Deja Vu All Over Again? Another New Apache Struts Vulnerability (CVE-2018-11776)
Another remote code execution vulnerability in Apache's Struts2 Framework was disclosed late yesterday leaving many feeling like they're having Deja Vu.
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Another remote code execution vulnerability in Apache's Struts2 Framework was disclosed late yesterday (August 22nd) - leaving many feeling like they're having Deja Vu. This new vulnerability, which was identified and reported by Man Yue Mo from the Semmle Security Research Team, is quite similar to others we've seen, and which led to high profile and devastating exploits.
CVE-2018-11776 is configuration dependent. It specifically requires that you are not using Namespaces. While there are more nuances to this newest version, most of the configurations are common settings - meaning that if you're using this version of Struts2, you're most likely vulnerable. The public disclosure urgently advises organizations and developers using Struts to upgrade their components immediately to versions 2.3.35 and 2.5.17. As we know, previous public disclosures of similarly critical vulnerabilities have resulted in exploits being published within a day, attacks in the wild within three days, and devastating damage to critical infrastructure and massive theft of customer data over time. As we get so attuned to "another day, another new vuln," the result is that organizations around the world are left scrambling to respond to a brand new threat that they just learned about within the last 24 hours. The good news, however -- at least for those organizations that have embraced automated open source governance and DevOps-style continuous delivery practices -- is that they are uniquely capable of responding.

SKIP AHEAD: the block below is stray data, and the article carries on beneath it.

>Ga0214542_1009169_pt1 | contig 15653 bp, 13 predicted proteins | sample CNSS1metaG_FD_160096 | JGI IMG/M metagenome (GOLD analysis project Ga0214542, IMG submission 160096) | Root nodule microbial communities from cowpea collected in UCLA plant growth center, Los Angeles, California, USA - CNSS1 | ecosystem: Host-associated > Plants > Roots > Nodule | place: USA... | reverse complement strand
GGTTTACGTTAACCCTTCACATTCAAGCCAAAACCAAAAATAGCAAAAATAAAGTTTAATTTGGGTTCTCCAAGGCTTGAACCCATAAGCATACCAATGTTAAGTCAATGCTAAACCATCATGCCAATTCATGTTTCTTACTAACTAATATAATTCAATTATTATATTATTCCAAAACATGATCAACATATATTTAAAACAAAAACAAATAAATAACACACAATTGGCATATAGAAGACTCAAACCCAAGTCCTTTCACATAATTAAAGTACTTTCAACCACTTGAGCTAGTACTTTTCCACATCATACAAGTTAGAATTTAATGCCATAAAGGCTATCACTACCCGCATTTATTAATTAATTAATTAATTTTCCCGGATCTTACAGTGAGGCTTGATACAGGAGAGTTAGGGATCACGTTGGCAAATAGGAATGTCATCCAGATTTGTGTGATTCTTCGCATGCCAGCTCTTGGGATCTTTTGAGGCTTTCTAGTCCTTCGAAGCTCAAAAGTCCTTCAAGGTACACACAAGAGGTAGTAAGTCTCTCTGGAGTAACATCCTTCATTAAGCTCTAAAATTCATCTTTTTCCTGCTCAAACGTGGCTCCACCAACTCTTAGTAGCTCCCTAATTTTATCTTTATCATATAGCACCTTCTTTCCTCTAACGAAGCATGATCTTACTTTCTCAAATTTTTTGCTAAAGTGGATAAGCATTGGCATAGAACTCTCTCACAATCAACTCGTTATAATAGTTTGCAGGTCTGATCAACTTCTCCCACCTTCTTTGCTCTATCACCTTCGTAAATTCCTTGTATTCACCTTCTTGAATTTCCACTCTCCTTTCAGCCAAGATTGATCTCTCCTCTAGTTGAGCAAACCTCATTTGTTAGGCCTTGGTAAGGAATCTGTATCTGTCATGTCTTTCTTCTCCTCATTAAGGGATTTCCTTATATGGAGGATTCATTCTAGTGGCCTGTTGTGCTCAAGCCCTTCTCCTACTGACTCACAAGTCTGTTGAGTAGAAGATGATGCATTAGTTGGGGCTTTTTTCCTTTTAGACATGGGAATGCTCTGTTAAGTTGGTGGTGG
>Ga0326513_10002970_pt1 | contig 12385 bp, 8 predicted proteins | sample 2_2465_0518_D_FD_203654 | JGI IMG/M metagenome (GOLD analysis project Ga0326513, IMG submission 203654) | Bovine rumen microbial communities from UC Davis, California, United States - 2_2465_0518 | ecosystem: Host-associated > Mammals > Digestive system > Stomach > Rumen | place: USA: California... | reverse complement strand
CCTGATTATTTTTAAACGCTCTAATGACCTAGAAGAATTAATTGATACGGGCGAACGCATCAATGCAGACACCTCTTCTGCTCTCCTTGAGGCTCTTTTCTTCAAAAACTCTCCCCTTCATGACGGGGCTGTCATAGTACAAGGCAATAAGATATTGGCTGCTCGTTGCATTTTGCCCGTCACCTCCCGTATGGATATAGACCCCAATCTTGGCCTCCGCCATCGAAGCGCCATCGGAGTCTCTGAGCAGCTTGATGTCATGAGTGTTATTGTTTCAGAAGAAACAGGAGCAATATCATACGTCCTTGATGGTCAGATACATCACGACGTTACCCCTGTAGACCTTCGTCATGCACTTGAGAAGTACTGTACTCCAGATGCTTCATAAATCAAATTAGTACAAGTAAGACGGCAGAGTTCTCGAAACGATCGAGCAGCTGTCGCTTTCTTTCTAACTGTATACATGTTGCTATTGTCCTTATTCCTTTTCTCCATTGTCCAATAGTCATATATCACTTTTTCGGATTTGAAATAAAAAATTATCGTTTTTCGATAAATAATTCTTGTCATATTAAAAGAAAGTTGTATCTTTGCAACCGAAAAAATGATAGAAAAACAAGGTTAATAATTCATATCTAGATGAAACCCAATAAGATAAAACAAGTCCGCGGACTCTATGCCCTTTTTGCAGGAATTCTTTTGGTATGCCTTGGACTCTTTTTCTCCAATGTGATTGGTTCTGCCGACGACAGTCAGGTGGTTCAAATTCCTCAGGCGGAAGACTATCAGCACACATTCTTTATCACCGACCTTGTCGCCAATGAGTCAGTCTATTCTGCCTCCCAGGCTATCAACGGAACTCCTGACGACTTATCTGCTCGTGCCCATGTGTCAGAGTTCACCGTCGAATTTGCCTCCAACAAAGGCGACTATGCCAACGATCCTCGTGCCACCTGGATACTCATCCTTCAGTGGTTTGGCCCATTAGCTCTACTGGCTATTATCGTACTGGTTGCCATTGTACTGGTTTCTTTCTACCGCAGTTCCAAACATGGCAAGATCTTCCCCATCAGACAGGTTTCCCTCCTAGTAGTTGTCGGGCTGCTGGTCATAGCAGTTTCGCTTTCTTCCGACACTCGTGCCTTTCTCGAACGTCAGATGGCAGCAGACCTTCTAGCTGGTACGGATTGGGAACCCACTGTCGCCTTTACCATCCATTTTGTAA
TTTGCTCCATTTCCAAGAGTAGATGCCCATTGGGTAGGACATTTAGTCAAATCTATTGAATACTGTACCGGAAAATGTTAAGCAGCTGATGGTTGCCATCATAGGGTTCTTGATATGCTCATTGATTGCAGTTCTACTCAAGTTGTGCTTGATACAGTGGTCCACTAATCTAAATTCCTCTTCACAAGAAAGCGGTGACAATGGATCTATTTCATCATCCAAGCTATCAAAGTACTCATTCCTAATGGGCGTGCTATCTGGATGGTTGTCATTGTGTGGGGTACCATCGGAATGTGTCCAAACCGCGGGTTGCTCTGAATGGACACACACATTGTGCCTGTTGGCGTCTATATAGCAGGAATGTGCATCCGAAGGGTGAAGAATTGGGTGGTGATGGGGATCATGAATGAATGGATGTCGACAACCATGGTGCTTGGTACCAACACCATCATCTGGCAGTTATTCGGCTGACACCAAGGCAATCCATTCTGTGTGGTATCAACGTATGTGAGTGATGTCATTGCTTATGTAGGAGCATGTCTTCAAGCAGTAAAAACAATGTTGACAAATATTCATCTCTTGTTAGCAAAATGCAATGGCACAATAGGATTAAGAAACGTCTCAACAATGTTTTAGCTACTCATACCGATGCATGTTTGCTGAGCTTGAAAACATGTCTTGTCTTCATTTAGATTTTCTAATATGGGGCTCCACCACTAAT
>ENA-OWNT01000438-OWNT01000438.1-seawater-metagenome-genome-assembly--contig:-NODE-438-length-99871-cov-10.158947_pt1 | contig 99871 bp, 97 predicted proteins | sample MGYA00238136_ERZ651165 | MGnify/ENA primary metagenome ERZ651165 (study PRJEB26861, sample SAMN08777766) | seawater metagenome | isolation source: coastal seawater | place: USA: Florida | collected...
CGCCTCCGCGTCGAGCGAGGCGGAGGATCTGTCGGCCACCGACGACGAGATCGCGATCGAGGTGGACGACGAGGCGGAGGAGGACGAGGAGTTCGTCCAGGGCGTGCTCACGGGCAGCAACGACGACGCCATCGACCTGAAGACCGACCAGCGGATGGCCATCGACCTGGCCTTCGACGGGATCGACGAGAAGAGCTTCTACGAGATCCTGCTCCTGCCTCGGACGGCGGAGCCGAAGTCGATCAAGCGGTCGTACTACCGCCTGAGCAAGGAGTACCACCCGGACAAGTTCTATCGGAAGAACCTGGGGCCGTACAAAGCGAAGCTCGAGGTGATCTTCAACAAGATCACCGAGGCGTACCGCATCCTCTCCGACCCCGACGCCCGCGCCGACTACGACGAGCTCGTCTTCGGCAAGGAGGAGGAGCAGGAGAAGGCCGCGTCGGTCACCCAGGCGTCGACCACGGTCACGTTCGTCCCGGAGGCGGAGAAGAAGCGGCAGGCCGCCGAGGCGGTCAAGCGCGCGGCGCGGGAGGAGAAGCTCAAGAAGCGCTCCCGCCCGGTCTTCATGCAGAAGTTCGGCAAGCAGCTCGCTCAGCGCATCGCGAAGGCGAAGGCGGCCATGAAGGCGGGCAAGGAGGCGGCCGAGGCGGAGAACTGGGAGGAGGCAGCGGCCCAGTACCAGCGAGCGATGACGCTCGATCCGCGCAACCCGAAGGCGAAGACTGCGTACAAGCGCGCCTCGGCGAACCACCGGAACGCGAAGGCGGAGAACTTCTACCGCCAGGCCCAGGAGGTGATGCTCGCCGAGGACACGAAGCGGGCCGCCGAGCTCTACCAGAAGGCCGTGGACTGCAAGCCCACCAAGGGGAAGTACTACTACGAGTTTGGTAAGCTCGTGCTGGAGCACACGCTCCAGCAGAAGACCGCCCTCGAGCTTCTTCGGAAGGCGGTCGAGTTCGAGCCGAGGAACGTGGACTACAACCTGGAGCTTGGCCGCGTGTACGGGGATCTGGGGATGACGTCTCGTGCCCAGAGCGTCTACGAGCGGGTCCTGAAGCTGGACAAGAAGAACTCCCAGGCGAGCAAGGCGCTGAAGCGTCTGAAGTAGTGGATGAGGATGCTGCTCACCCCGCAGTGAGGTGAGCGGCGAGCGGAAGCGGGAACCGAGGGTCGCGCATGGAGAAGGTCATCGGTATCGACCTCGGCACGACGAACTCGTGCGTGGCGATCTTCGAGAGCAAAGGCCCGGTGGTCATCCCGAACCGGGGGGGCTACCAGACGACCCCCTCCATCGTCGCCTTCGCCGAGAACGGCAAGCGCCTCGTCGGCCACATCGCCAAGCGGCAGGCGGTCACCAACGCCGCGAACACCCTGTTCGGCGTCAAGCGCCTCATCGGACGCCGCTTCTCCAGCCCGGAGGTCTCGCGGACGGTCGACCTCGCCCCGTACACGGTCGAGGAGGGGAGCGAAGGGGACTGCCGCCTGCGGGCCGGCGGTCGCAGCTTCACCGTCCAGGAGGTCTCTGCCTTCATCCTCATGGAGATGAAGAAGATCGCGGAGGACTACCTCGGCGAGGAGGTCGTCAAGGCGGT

In this instance, customer's of Sonatype Nexus were notified of CVE-2018-11776 yesterday morning -- just hours after it was publicly disclosed. Additionally, their application security teams were able to rapidly identify which, if any, production applications contained the vulnerable component. Finally, their development teams automatically received step-by-step instructions to remediate the risk.
Separately, DevOps-native organizations with the ability to continuously deploy software releases have an automation advantage that allows them to stay one step ahead of the hackers. According to a recent Forrester survey, 8% of organizations deploy once per day, 25% deploy once per week, and 68% of organizations deploy less than once per month on average.
In this new normal, organizations that actively govern open source hygiene and release software faster face significantly less risk than those that don't.
Published at DZone with permission of Brian Fox, DZone MVB. See the original article here.
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